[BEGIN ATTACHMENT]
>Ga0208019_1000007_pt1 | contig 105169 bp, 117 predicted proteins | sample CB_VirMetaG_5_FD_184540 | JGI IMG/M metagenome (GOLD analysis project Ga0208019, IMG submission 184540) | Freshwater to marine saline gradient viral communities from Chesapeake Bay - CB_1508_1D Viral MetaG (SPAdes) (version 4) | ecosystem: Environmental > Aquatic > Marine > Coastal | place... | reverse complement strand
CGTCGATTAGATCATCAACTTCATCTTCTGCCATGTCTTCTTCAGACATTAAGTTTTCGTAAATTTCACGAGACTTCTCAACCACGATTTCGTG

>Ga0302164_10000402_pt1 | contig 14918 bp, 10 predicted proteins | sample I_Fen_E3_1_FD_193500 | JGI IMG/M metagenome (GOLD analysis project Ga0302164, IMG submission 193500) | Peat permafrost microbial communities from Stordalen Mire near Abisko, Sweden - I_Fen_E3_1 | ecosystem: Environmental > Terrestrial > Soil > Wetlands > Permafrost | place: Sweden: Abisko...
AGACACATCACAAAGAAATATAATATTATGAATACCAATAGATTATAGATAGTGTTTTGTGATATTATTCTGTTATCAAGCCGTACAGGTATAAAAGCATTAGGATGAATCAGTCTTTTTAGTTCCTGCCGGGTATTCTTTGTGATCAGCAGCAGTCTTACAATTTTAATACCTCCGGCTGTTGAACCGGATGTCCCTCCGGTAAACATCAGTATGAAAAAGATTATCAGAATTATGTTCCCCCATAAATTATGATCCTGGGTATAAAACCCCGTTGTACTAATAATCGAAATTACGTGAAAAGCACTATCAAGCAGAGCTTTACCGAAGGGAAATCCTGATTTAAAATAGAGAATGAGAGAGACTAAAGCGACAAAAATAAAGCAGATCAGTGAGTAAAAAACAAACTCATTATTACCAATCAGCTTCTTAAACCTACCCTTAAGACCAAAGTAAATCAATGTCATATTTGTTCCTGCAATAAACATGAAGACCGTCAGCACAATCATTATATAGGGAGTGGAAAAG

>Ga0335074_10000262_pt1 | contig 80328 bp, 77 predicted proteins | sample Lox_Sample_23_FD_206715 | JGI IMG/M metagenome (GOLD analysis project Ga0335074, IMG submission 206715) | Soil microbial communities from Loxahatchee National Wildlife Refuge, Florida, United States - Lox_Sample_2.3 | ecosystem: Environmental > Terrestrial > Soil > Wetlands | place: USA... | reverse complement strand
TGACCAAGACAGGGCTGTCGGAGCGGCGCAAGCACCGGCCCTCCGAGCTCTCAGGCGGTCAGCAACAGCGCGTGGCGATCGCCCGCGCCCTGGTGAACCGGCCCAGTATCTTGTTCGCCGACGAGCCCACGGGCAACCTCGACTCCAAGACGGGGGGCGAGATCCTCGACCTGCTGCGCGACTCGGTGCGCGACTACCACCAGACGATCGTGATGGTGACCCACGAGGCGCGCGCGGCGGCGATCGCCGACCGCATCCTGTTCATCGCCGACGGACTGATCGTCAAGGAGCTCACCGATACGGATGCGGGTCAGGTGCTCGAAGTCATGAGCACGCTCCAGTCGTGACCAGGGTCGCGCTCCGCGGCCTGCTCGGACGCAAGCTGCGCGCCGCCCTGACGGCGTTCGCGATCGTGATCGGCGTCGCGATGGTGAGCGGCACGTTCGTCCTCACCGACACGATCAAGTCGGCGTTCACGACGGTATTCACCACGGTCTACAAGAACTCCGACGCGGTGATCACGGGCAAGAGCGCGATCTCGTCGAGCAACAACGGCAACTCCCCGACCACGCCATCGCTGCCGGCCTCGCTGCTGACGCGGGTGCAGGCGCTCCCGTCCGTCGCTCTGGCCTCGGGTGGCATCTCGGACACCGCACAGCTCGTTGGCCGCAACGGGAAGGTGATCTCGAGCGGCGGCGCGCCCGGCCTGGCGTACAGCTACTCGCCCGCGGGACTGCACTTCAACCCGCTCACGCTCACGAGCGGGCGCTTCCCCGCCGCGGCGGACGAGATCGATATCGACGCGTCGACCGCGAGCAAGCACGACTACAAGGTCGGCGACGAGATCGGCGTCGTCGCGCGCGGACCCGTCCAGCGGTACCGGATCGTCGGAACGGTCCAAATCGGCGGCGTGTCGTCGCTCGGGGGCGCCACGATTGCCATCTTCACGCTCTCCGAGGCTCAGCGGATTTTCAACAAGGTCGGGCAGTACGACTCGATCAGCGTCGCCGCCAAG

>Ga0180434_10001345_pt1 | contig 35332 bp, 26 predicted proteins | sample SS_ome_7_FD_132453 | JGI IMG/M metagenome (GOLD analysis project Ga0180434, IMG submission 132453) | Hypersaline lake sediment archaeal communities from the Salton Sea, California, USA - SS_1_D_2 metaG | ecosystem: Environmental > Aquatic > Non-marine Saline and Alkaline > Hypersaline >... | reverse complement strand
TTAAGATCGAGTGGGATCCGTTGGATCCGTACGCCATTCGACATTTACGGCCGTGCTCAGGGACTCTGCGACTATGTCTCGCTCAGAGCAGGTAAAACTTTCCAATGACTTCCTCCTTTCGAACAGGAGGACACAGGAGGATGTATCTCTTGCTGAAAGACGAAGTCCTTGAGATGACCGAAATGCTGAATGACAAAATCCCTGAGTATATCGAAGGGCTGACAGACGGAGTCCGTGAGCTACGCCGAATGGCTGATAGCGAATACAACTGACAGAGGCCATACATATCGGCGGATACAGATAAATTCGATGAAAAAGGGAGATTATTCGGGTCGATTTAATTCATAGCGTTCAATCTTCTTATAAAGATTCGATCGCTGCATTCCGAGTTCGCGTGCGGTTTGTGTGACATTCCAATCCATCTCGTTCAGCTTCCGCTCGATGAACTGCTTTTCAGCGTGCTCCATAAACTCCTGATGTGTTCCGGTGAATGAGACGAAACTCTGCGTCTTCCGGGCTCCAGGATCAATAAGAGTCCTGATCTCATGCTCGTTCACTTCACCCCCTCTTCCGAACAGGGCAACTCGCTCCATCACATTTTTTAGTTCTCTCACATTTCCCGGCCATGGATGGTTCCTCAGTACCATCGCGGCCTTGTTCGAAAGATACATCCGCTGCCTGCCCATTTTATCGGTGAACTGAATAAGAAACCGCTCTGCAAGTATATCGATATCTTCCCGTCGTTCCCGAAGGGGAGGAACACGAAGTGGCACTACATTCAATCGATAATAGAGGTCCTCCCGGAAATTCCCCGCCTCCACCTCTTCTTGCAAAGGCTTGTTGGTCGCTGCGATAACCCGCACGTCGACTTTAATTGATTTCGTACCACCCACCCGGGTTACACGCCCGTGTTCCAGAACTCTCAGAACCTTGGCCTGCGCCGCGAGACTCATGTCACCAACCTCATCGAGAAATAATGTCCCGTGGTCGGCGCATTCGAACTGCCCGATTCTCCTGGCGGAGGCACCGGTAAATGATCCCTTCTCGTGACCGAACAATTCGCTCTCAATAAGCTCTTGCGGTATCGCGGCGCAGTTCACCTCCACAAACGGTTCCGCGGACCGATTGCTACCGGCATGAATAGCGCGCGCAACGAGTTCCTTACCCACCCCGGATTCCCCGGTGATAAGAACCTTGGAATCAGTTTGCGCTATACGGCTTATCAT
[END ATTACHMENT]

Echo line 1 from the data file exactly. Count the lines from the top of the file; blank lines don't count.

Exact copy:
>Ga0208019_1000007_pt1 | contig 105169 bp, 117 predicted proteins | sample CB_VirMetaG_5_FD_184540 | JGI IMG/M metagenome (GOLD analysis project Ga0208019, IMG submission 184540) | Freshwater to marine saline gradient viral communities from Chesapeake Bay - CB_1508_1D Viral MetaG (SPAdes) (version 4) | ecosystem: Environmental > Aquatic > Marine > Coastal | place... | reverse complement strand